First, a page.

An interesting chain of thought.
2. So I looked it up.
3. Decided to participate, so I tweeted a link to the page.
4. Got a tweet from Sonal Chokshi saying that Streisand has a shopping mall with all her collections, in the basement of the house.
5. I thought about being rich. I couldn't imagine that shopping mall really made Streisand feel good. But I imagined that a poor person could dream that it might. I tweeted to that effect.
That led me to another train of thought that I didn't blog.
I have opinions about what money does to people because I have been lucky enough to have money do it to me. Having money is nice, but not nearly as nice as poor people (which I have also been) imagine it is. But then I wondered how other people deal with money, and I wondered if they all reach this conclusion.
Now, I'm sure I'm right that money doesn't buy happiness, but when you first get that message, what's your response? I think perhaps some people go into denial, and insist that it must.
What led me to that was a piece I read last week about a guy who, like me, never stopped programming. He had a theory why people think that's unusual. Because being in charge of programmers has more status than being one. The more you are in charge of, the more status. It isn't the quality of the work that matters, it's the size of the subservience.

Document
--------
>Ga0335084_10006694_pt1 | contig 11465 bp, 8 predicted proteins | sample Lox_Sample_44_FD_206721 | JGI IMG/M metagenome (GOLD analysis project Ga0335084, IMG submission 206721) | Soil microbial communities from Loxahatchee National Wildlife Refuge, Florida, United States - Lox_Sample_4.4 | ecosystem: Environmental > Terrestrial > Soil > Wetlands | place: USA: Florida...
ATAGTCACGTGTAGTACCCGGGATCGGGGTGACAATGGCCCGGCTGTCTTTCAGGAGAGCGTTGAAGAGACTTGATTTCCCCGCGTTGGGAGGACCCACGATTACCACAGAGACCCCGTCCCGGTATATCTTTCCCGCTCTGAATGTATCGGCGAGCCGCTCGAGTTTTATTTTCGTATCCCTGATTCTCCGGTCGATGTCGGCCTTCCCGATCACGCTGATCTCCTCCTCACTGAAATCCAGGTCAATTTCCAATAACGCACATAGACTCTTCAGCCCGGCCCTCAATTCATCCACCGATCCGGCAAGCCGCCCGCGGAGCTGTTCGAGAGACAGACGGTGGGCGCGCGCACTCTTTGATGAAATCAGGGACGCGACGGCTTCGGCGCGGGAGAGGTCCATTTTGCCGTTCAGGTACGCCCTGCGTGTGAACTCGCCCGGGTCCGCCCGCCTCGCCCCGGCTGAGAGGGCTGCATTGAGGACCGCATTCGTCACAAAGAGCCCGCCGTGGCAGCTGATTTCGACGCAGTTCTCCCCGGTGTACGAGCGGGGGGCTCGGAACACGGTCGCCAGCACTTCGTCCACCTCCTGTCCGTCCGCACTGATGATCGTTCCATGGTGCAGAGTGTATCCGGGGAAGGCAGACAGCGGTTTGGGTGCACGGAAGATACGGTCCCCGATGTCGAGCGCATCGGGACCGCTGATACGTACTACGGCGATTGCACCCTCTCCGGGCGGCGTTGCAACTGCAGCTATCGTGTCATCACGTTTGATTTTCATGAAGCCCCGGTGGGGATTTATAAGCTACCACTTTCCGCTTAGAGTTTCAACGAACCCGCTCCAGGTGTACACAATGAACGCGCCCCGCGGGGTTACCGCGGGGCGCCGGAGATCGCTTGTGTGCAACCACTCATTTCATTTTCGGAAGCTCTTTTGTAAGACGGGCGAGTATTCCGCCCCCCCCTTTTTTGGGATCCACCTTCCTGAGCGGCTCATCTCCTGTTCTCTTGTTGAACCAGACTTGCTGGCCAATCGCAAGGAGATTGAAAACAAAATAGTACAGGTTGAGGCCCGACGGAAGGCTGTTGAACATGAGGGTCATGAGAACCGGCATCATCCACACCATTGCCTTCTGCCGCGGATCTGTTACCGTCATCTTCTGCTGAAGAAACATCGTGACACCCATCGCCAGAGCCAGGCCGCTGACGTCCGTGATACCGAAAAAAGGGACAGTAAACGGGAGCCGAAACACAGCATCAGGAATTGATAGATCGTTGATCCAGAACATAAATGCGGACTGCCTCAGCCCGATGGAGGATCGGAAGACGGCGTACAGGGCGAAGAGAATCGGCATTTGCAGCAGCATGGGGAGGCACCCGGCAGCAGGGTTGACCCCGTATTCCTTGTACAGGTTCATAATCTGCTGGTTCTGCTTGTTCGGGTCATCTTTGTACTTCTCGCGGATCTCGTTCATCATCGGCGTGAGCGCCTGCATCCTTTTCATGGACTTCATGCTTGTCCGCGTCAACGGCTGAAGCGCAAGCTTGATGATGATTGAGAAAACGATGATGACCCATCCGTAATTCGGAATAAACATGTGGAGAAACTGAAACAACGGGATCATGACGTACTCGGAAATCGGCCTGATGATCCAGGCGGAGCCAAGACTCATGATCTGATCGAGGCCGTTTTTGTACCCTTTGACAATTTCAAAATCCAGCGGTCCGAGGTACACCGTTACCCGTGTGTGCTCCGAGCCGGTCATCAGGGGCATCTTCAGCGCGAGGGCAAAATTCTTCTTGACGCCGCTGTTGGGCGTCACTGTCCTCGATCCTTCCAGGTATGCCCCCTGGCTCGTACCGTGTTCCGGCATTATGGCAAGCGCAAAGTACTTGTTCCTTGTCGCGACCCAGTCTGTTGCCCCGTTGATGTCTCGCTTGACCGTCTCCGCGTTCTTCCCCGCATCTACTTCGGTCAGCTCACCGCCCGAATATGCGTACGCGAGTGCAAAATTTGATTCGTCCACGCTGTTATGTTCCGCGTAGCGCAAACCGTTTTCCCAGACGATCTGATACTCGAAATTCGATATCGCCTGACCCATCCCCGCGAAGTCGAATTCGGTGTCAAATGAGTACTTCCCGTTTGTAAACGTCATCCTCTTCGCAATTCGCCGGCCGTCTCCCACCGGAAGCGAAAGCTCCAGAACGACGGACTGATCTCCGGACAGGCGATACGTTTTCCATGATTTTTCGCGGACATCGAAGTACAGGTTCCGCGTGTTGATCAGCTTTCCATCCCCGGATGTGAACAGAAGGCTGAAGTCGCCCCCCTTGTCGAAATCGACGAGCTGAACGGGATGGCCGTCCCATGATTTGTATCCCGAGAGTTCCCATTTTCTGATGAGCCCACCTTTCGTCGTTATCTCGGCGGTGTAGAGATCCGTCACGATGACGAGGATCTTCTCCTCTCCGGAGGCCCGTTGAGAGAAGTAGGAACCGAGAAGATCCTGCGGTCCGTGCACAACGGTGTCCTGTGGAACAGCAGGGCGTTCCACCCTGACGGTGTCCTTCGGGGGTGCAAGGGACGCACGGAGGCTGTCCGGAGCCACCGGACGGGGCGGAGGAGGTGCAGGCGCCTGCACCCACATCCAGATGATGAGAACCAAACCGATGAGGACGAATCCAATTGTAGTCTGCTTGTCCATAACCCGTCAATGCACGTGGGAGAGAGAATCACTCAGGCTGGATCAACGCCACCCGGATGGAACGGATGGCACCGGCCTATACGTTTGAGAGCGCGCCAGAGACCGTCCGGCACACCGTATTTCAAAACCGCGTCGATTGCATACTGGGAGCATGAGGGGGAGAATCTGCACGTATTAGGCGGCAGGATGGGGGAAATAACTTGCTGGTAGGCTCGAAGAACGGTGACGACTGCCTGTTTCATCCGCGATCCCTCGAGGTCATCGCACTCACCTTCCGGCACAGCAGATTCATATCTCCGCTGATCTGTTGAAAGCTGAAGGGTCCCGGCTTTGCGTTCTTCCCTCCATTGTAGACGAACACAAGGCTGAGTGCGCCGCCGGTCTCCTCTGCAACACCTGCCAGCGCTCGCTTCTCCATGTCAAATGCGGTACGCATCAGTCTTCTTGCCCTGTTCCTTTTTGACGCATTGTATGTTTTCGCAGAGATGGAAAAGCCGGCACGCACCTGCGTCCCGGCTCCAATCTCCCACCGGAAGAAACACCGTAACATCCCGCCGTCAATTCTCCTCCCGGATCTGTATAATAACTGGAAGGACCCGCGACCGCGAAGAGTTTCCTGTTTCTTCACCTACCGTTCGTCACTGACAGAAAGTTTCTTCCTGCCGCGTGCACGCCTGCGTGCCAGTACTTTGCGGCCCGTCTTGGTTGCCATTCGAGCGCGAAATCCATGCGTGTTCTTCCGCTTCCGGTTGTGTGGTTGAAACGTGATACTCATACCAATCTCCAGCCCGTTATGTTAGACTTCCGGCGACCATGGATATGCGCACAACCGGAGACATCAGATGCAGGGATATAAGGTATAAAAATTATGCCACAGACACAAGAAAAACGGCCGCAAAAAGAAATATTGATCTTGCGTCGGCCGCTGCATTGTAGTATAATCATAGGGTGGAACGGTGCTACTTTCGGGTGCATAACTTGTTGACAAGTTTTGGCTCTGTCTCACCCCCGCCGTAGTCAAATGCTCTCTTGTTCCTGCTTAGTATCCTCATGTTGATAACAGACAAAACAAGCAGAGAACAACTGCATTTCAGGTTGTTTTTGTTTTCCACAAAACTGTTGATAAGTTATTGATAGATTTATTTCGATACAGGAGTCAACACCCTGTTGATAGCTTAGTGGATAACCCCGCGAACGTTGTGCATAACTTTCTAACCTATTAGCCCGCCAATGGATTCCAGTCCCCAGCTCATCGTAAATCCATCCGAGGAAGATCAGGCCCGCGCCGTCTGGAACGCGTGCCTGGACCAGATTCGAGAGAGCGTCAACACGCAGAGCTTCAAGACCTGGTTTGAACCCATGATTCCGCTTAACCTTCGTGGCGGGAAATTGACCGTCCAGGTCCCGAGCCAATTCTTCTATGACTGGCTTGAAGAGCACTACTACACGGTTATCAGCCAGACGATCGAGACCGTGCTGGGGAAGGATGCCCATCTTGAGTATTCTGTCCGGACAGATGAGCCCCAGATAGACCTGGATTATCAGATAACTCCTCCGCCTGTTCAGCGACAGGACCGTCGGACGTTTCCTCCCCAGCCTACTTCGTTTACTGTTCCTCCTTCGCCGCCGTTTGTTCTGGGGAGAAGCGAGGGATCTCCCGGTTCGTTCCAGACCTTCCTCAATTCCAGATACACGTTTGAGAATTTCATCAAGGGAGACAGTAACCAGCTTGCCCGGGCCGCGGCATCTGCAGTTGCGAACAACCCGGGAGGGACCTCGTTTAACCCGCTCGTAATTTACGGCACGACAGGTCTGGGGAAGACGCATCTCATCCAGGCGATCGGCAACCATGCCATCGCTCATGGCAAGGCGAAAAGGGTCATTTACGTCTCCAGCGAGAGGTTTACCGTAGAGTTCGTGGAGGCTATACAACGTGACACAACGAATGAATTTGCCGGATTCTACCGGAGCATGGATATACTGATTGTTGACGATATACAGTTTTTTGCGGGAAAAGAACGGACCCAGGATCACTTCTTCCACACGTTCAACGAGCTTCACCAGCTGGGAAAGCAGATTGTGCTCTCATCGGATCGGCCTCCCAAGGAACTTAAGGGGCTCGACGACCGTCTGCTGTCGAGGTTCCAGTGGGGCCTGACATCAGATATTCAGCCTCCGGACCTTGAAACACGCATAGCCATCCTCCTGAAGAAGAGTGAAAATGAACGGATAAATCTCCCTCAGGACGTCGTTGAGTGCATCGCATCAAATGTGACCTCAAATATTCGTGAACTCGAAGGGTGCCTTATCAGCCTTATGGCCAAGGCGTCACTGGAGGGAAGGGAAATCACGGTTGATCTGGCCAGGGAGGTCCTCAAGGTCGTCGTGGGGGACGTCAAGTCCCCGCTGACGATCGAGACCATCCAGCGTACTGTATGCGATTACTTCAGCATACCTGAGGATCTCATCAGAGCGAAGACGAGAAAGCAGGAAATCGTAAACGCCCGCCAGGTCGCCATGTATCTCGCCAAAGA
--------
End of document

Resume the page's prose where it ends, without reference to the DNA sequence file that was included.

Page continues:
It's funny because I never felt this way! And of course since I didn't feel this way, it didn't occur to me that others did.
I always thought the greatest gift was to be able to do stuff yourself, without having to do it through others. It was the act of creating that was the priviledge. If you had a choice between being a player or a coach, wouldn't everyone choose to be a player? I guess not.
Mitt Romney is a symbol of this for me. It didn't occur to him, I guess, that we wouldn't love him. If we don't love him, then what was the point of making all that money? I think a lot of rich people never put that to the test, and go through life assuming that they are loved for their money. This explains, imho, a lot of the behavior I see. Being rich seems to equate to "behaving badly."
Another person who helped put this together for me is Frank Langella, in the Fresh Air interview that ran this week. He recounts what age does to you. And how actors deal with it, or don't. It was both rich and chilling. And a good perspective for anyone who gives money or fame too much credit for giving meaning or happiness to life.
Time for a walk! :-)